A federal judge on Monday upheld sweeping Republican-backed changes to election rules, including a voter identification provision, that civil rights groups say unfairly targeted African-Americans and other minorities. The ruling could have serious political repercussions in a state that is closely contested in presidential elections. The opinion, by Judge Thomas D. Schroeder of Federal District Court in Winston-Salem, upheld the repeal of a provision that allowed people to register and vote on the same day. It also upheld a seven-day reduction in the early-voting period; the end of preregistration, which allowed some people to sign up before their 18th birthdays; and the repeal of a provision that allowed for the counting of ballots cast outside voters’ home precinct. It also left intact North Carolina’s voter identification requirement, which legislators softened last year to permit residents to cast ballots, even if they lack the required documentation, if they submit affidavits. The ruling could have significant repercussions in North Carolina, a state that Barack Obama barely won in 2008, and that the Republican Mitt Romney barely won four years later.
The Supreme Court on Friday allowed Texas to continue to enforce a law requiring voters to show identification at the polls, a setback for civil rights challengers who said the law could make it difficult for a sizable number of minorities to cast a ballot in November. The court, in a brief written order, declined to disturb a lower-court action that has allowed Texas to use its voter-ID law while litigation over the measure continues, including during its recent primary election in March. The court’s order, which didn’t note any dissents, said the parties could renew their request if lower courts haven’t acted by late July. An appeals court is slated to hear arguments in the case in late May.
Vermont Governor Peter Shumlin signed legislation Thursday to automatically register eligible voters who apply for a driver’s license or state ID, making the Green Mountain State fourth in the nation to enact an automatic voter-registration law. “While states across the country are making it harder for voters to get to the polls, Vermont is making it easier by moving forward with commonsense policies that remove unnecessary barriers and increase participation in our democracy,” Shumlin said in a statement.
Virginia: McAuliffe restores voting rights for 206K ex-felons; GOP calls it move to boost Clinton | Richmond Times-Dispatch
Gov. Terry McAuliffe signed an executive order Friday restoring the voting rights of 206,000 ex-felons, a sweeping action the governor said was aimed largely at rectifying Virginia’s “long and sad history” of suppressing African-American voting power. The move, coming in a presidential election year, outraged Republicans who accused McAuliffe of abusing his power to help longtime ally Hillary Clinton win a battleground state by putting more likely Democratic voters on the books. The governor’s order applies to all violent and nonviolent felons who had finished their sentence and supervised release as of Friday, even those who have not applied for a restoration of rights. Previous Virginia governors have restored rights on an individual basis, but none has done it for an entire category of offenders with one pen stroke. The order stops short of creating automatic restoration of rights for all ex-offenders, because McAuliffe will have to sign similar orders on a monthly basis moving forward. Still, the order is a historic shift away from Virginia’s policy of lifetime disenfranchisement for those convicted of serious crimes.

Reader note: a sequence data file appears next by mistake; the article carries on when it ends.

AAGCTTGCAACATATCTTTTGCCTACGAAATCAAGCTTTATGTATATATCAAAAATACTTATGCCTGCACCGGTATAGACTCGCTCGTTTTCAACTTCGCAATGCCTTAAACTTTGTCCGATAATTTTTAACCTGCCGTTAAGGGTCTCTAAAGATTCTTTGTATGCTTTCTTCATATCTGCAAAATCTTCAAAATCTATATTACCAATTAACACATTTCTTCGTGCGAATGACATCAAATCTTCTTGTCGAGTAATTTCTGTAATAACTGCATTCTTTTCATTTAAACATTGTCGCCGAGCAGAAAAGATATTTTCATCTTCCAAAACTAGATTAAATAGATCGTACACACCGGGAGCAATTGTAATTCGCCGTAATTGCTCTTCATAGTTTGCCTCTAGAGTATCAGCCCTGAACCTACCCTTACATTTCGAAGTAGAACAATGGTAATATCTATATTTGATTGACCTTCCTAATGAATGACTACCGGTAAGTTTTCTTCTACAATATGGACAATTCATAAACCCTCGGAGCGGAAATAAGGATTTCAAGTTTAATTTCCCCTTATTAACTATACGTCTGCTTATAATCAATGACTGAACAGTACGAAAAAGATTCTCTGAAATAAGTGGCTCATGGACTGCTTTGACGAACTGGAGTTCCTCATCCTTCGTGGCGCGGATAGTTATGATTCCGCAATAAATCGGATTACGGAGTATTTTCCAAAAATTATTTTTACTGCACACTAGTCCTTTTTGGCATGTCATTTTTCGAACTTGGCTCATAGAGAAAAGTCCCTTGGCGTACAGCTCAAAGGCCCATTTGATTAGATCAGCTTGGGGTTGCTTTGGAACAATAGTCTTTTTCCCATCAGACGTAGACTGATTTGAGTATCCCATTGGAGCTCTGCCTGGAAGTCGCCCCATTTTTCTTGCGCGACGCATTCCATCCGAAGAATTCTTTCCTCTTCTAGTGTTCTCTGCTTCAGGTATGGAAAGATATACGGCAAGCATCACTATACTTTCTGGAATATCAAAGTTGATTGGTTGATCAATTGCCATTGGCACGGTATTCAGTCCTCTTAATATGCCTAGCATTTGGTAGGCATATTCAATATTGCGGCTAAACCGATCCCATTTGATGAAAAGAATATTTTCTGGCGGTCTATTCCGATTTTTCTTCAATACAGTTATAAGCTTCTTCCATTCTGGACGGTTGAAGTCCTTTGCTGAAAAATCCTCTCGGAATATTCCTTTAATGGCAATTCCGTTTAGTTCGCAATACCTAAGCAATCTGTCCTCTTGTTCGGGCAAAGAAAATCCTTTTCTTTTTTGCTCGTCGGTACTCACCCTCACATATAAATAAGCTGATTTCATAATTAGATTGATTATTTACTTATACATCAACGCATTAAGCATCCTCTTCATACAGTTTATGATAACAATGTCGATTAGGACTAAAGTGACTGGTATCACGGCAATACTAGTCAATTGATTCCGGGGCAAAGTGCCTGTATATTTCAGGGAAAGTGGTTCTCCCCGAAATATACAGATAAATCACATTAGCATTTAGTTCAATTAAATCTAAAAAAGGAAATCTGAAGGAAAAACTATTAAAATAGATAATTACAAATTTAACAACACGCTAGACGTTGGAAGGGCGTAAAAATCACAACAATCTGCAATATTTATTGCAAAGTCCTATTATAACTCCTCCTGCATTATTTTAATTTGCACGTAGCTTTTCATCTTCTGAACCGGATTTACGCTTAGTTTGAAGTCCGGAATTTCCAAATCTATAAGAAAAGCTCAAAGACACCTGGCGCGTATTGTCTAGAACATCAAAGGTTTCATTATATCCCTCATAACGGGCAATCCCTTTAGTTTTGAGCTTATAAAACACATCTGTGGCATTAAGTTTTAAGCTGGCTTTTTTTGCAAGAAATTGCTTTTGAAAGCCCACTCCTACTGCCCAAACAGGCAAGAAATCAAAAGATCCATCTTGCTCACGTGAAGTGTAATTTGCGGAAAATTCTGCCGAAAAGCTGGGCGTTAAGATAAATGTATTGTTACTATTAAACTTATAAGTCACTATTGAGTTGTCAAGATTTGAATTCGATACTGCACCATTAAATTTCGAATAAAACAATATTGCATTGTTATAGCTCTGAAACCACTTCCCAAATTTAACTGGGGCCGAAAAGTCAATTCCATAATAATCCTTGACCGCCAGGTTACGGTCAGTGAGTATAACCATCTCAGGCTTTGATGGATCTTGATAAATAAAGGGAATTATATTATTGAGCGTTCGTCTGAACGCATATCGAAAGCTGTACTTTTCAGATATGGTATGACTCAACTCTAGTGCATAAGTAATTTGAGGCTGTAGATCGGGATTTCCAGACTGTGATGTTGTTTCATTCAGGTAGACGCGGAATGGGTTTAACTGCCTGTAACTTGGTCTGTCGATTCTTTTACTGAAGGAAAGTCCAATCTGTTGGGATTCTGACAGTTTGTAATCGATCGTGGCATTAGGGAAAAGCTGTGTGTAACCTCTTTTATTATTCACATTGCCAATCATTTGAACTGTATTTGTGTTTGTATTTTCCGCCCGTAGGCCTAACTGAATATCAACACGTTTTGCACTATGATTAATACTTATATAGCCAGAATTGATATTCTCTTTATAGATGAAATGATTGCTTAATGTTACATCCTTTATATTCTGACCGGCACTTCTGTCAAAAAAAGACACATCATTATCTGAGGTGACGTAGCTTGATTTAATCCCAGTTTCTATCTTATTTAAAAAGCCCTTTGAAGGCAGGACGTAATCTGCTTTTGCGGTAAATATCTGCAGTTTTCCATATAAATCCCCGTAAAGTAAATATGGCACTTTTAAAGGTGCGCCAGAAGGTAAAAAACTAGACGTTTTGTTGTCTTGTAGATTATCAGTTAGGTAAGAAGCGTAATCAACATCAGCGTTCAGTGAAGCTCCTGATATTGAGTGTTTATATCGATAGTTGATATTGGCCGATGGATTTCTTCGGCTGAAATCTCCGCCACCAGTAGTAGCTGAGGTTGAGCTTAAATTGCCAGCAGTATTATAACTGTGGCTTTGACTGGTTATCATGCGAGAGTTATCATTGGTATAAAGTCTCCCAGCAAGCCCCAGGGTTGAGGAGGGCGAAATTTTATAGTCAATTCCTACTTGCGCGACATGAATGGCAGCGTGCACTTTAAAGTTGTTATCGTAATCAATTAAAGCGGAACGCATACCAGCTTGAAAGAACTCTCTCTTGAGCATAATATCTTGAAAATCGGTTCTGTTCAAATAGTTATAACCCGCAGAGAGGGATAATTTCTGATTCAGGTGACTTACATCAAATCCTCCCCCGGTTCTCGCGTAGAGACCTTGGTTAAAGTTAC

Hundreds of Serbian opposition supporters rallied in Belgrade on Saturday demanding a nationwide recount of last weekend’s election ballots, the resignation of the election commission or a re-run of the vote, claiming fraud and irregularities. Prime Minister Aleksandar Vucic, who wants to take Serbia into the European Union, won Sunday’s election with 48.24 percent of the vote, roughly unchanged from 2014. But his Progressive Party’s majority in parliament was reduced as more parties attained the five percent vote threshold needed for seats. Left-wing and ultra-nationalist opposition parties teamed up on Saturday to protest in front of the election commission office, chanting “We want our votes” and “This is fraud”.
The high court has rejected an attempt to force the government to grant millions of UK citizens living abroad a vote in this June’ s EU referendum. The legal challenge brought by two disenfranchised expats on behalf of those living overseas for more than 15 years was dismissed by Lord Justice Lloyd Jones and Mr Justice Blake. The government, the judges said, was entitled to adopt a cut-off period “at which extended residence abroad might indicate a weakening of ties with the United Kingdom”. The ruling also noted that there would be “significant practical difficulties about adopting, especially for this referendum, a new electoral register which includes non-resident British citizens whose last residence in the UK was more than 15 years ago”. The judges added: “Electoral registration officers currently retain records of previous electoral registers for a period of 15 years. They have no straightforward means of checking the previous residence status of British citizens who have been resident overseas for longer than 15 years.